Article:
code into your project.
Guidelines are developed collaboratively, so it seems the rules should be practical.
The main keynote from Bjarne:
It was later described with working examples by Herb in his talk:
Notes on the C++ Standard
This year, as expected, there were two meetings: Kona in October and Lenexa in April.
The Fall meeting:
- Herb Sutter’s trip report from the Fall meeting
- STL’s summary reddit post.
- Botond’s trip report - a very detailed report
And here are the links from Spring meetings:
Next meeting are announced, it will be in Jacksonville, Florida in February. Then, there will be a very important meeting in Oulu, Finland at the end of June - important because Draft for C++17 will be voted there.
- C++11/14/17 Features In VS 2015 RTM
- MSDN Support For C++11/14/17 Features (Modern C++)
- Link to the latest version of cpp standard support
- Visual Studio 2015 finally supports constexpr! see this blog post blog post
- Rejuvenating the Microsoft C/C++ Compiler
- MSDN series: Welcome Back to C++ (Modern C++)
- Experimental support:
- Concepts Lite was merged into the main GCC branch, reddit post here
- GCC 5.0 was released
- Current C++1y/C++14 Support in GCC
- Current C++ Support in Clang
- Clang is now used in VisualStudio to provide mltiplatform toolchain. You can also use Clang on the Windows platform. Read more here: Bringing Clang to Windows
- Compiler 16.0 was released in August.
- here’s a Presentation about new features of the 16th version of the compiler (PDF)
- video describing some of the new features at goparallel
- Current C++ Support in Intel Compiler
- C++14 Features Supported by Intel® C++ Compiler
This year two C++ conferences gained my attention: CppCon and MettingCpp.
The first keynote:
And the second one:
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Here are some books about C++ that appeared in 2015
Alert! Amazon links below :)
- Discovering Modern C++: An Intensive Course for Scientists, Engineers, and Programmers (C++ In-Depth)< />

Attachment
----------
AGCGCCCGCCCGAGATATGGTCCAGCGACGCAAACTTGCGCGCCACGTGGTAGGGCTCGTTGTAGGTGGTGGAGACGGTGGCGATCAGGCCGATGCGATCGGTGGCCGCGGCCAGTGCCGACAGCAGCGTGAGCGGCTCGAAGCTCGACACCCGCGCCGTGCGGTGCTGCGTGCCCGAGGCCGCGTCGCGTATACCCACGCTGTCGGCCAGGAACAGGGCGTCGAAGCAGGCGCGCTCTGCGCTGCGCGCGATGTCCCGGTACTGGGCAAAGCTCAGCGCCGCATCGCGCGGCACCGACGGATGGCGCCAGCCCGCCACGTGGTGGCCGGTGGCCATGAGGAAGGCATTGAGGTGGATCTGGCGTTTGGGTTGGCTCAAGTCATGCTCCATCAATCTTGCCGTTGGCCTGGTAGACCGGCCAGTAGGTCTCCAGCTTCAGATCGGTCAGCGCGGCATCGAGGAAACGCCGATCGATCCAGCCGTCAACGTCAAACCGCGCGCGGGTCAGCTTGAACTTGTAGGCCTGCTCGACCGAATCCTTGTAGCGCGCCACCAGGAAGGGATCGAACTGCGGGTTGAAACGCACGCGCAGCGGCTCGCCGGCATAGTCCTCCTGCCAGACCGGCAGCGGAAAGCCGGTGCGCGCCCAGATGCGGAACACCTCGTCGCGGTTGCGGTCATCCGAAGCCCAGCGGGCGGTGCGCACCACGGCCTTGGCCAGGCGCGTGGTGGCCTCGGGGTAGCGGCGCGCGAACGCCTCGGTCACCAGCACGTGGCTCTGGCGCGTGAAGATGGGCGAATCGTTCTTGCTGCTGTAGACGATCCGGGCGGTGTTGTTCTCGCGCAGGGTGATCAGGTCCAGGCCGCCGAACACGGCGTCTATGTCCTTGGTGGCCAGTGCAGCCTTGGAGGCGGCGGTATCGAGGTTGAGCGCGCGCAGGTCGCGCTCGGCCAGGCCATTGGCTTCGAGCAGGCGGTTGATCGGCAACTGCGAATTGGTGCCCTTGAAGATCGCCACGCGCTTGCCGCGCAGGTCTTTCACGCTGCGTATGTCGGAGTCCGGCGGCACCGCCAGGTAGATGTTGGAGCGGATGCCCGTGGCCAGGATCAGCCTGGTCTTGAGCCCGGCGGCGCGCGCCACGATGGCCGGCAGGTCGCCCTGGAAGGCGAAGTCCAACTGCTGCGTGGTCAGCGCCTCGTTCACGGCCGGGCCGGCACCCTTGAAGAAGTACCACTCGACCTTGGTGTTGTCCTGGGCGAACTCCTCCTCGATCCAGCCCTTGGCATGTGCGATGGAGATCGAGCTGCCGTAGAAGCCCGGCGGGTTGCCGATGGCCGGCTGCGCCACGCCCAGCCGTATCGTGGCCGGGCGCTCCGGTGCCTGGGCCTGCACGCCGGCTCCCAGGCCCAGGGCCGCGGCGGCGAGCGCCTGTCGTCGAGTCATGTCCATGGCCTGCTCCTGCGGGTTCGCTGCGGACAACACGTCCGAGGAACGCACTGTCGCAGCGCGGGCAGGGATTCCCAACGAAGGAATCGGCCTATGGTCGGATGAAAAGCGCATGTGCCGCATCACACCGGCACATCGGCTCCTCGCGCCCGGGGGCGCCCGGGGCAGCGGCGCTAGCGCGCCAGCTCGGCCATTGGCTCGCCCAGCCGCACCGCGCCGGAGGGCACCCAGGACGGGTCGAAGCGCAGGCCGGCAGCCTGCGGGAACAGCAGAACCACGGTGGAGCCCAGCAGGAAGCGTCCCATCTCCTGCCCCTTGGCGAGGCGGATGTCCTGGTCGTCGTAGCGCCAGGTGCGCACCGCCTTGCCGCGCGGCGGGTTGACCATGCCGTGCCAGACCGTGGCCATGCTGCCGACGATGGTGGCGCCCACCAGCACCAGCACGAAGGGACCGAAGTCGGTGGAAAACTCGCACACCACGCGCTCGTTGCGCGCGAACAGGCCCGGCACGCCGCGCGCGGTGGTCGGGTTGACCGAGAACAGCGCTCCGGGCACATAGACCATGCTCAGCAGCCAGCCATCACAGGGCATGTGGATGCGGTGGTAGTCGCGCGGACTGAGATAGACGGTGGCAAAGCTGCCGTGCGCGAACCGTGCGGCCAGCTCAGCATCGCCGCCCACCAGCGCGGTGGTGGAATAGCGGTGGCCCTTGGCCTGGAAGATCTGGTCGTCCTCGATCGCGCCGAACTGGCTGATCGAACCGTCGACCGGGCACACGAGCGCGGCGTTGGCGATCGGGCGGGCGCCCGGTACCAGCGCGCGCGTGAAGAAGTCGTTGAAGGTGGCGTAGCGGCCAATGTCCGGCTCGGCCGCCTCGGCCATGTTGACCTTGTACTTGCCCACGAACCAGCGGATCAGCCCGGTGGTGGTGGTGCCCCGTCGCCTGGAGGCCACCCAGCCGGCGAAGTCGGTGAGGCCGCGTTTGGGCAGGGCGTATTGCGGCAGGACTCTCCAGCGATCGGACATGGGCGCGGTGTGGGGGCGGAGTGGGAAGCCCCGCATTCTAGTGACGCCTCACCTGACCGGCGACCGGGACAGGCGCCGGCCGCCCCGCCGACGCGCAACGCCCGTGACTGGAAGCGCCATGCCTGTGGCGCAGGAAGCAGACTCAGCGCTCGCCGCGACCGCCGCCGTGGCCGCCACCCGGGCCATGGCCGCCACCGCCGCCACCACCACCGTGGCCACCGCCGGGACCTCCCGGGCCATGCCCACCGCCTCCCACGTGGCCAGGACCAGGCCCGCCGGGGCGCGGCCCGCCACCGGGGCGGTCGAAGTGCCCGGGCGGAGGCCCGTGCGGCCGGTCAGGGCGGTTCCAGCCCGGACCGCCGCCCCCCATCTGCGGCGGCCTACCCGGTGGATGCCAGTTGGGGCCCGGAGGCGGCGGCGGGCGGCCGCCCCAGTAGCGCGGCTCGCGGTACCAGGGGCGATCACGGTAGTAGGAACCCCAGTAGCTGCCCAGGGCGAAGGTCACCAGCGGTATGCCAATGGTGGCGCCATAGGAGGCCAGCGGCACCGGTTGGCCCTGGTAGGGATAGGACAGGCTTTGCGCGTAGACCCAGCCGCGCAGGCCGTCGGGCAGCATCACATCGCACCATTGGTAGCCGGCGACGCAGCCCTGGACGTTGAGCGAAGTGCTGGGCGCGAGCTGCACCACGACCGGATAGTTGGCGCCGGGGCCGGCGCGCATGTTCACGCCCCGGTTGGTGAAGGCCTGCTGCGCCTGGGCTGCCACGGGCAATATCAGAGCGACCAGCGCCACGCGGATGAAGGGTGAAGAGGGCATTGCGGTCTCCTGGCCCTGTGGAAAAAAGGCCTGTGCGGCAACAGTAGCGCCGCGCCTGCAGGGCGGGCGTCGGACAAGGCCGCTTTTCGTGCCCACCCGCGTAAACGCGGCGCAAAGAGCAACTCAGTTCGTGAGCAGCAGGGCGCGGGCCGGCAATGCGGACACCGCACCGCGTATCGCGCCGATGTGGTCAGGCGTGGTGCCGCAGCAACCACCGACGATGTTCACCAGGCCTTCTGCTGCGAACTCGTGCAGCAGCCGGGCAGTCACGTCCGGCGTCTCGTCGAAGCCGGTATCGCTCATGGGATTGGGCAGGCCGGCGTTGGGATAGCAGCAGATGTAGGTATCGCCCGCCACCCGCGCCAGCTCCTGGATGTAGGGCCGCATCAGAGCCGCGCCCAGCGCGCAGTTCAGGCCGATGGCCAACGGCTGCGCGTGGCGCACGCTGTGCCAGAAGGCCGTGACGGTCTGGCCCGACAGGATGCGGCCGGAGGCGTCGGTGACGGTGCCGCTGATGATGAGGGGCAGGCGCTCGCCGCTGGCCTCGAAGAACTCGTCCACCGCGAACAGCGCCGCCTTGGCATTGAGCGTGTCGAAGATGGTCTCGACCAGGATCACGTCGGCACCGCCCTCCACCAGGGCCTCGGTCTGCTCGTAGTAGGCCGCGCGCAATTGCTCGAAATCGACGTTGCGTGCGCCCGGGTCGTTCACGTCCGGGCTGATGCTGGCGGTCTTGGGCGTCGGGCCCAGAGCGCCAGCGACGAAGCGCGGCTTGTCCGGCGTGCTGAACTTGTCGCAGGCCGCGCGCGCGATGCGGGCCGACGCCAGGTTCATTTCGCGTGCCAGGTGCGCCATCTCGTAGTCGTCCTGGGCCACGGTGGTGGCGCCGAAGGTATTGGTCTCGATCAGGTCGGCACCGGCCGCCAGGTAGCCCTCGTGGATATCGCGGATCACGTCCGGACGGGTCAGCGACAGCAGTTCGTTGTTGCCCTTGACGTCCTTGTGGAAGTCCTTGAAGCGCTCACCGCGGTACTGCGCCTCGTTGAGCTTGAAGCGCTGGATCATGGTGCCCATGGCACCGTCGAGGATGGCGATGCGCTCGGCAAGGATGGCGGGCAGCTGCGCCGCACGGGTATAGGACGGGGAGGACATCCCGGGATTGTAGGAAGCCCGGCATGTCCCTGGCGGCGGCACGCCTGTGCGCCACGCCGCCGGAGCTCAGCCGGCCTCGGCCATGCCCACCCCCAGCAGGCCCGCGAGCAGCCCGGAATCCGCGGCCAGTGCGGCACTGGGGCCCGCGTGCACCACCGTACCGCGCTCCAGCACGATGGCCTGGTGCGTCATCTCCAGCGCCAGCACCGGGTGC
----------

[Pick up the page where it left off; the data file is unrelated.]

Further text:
- Real-Time C++: Efficient Object-Oriented and Template Microcontroller Programming< />
- Exploring the Raspberry Pi 2 with C++< />
- GCC 5.2 Standard C++ Library Manual< />
- Using the C++ Standard Template Libraries< />
- Learning Boost C++ Libraries< />
- C++ Recipes: A Problem-Solution Approach< />
My top events for C++ in 2015:
* Core Guidelines announcement
* VS 2015 release
* Lots of experimental features available to play.
As we can see C++ Standardization Committee is working hard to bring us
C++17 that really includes huge and important features. At the end of
the next year we should be seeing the full C++17 draft accepted.
Developers seem to like the current atmosphere around C++ and it was reflected in the July’s Tiobe Rank, where C++ reached 8%! Maybe the term “C++ renaissance” is not a myth…
What’s even better, we have lots of experimental work already in our compilers. We can play with modules, concepts, ranges, co-routines… This might not be safe for your production code, but definitely it’s great for learning and testing this new stuff. Feedback gained from those early-staged implementation might be very valuable when the final spec is realized. And, I hope, the committee will include that feedback in their work.
VisualStudio team become more open, they’ve done huge improvements with the latest release of VS 2015. Not only you can create multiplafrotm apps (thanks to embedding Clang) but also they are quite fast with new, experimental C++ features.
All compilers implement core parts of C++11/14, so there is no excuse not to write modern C++! With the help of Core Guidelines this task should be much easier. Please add it to your new year’s resolution list! :)
The Sad News
Just a few hours after I published my original post there was a message posted from Scott Meyers on his blog: "} // good to go"… that basically says that Scott Meyers is retiring from the world of C++ ;/
See more fresh comments on this reddit thread: link here
What do you think?
- What do you think about C++ in 2015?
- What was the most important event/news for you?
- Did I miss something? Let me know in comments
Thanks for comments:
Please also vote in my poll below:
What features would you like to see in C++17?
Asio for basic networking
A SIMD vector
Concepts in the standard library
Uniform call syntax
array_view and string_view
Arrays on the stack